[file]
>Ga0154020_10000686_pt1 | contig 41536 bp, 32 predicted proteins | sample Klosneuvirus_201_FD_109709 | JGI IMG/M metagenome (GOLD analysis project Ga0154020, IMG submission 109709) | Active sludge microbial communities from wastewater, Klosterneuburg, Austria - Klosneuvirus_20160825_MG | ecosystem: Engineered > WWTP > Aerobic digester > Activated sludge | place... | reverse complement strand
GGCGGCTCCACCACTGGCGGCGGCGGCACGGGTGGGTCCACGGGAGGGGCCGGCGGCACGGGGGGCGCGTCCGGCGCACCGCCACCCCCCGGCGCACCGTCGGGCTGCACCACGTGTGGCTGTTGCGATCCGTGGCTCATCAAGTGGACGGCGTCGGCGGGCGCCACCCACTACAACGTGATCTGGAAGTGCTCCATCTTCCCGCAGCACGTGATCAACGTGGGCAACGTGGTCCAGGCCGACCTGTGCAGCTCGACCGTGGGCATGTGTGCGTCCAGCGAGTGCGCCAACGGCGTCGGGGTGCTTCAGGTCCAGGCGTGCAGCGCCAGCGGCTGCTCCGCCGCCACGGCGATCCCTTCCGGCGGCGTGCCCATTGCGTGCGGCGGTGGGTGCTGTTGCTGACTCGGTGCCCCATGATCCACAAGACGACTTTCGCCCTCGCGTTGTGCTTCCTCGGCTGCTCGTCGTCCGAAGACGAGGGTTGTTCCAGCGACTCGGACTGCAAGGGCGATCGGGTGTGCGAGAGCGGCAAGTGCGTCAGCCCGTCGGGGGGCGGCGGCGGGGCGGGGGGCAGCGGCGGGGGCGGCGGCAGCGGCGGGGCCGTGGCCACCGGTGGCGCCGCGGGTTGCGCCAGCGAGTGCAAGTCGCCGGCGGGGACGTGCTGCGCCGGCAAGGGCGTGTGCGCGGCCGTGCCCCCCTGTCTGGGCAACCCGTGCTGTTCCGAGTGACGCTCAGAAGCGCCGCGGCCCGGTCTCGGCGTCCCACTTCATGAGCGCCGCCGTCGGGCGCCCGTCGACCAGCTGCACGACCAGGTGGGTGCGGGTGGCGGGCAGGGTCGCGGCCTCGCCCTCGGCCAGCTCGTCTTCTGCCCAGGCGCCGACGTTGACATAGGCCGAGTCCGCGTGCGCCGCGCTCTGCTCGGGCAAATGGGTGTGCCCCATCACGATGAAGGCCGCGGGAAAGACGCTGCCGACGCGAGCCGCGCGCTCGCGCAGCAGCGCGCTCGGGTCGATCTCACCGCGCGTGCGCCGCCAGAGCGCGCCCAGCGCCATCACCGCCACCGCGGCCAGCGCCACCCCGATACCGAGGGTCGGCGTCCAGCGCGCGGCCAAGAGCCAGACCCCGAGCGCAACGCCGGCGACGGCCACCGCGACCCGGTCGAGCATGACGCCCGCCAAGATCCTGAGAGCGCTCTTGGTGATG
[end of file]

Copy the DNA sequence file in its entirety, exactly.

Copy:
>Ga0154020_10000686_pt1 | contig 41536 bp, 32 predicted proteins | sample Klosneuvirus_201_FD_109709 | JGI IMG/M metagenome (GOLD analysis project Ga0154020, IMG submission 109709) | Active sludge microbial communities from wastewater, Klosterneuburg, Austria - Klosneuvirus_20160825_MG | ecosystem: Engineered > WWTP > Aerobic digester > Activated sludge | place... | reverse complement strand
GGCGGCTCCACCACTGGCGGCGGCGGCACGGGTGGGTCCACGGGAGGGGCCGGCGGCACGGGGGGCGCGTCCGGCGCACCGCCACCCCCCGGCGCACCGTCGGGCTGCACCACGTGTGGCTGTTGCGATCCGTGGCTCATCAAGTGGACGGCGTCGGCGGGCGCCACCCACTACAACGTGATCTGGAAGTGCTCCATCTTCCCGCAGCACGTGATCAACGTGGGCAACGTGGTCCAGGCCGACCTGTGCAGCTCGACCGTGGGCATGTGTGCGTCCAGCGAGTGCGCCAACGGCGTCGGGGTGCTTCAGGTCCAGGCGTGCAGCGCCAGCGGCTGCTCCGCCGCCACGGCGATCCCTTCCGGCGGCGTGCCCATTGCGTGCGGCGGTGGGTGCTGTTGCTGACTCGGTGCCCCATGATCCACAAGACGACTTTCGCCCTCGCGTTGTGCTTCCTCGGCTGCTCGTCGTCCGAAGACGAGGGTTGTTCCAGCGACTCGGACTGCAAGGGCGATCGGGTGTGCGAGAGCGGCAAGTGCGTCAGCCCGTCGGGGGGCGGCGGCGGGGCGGGGGGCAGCGGCGGGGGCGGCGGCAGCGGCGGGGCCGTGGCCACCGGTGGCGCCGCGGGTTGCGCCAGCGAGTGCAAGTCGCCGGCGGGGACGTGCTGCGCCGGCAAGGGCGTGTGCGCGGCCGTGCCCCCCTGTCTGGGCAACCCGTGCTGTTCCGAGTGACGCTCAGAAGCGCCGCGGCCCGGTCTCGGCGTCCCACTTCATGAGCGCCGCCGTCGGGCGCCCGTCGACCAGCTGCACGACCAGGTGGGTGCGGGTGGCGGGCAGGGTCGCGGCCTCGCCCTCGGCCAGCTCGTCTTCTGCCCAGGCGCCGACGTTGACATAGGCCGAGTCCGCGTGCGCCGCGCTCTGCTCGGGCAAATGGGTGTGCCCCATCACGATGAAGGCCGCGGGAAAGACGCTGCCGACGCGAGCCGCGCGCTCGCGCAGCAGCGCGCTCGGGTCGATCTCACCGCGCGTGCGCCGCCAGAGCGCGCCCAGCGCCATCACCGCCACCGCGGCCAGCGCCACCCCGATACCGAGGGTCGGCGTCCAGCGCGCGGCCAAGAGCCAGACCCCGAGCGCAACGCCGGCGACGGCCACCGCGACCCGGTCGAGCATGACGCCCGCCAAGATCCTGAGAGCGCTCTTGGTGATG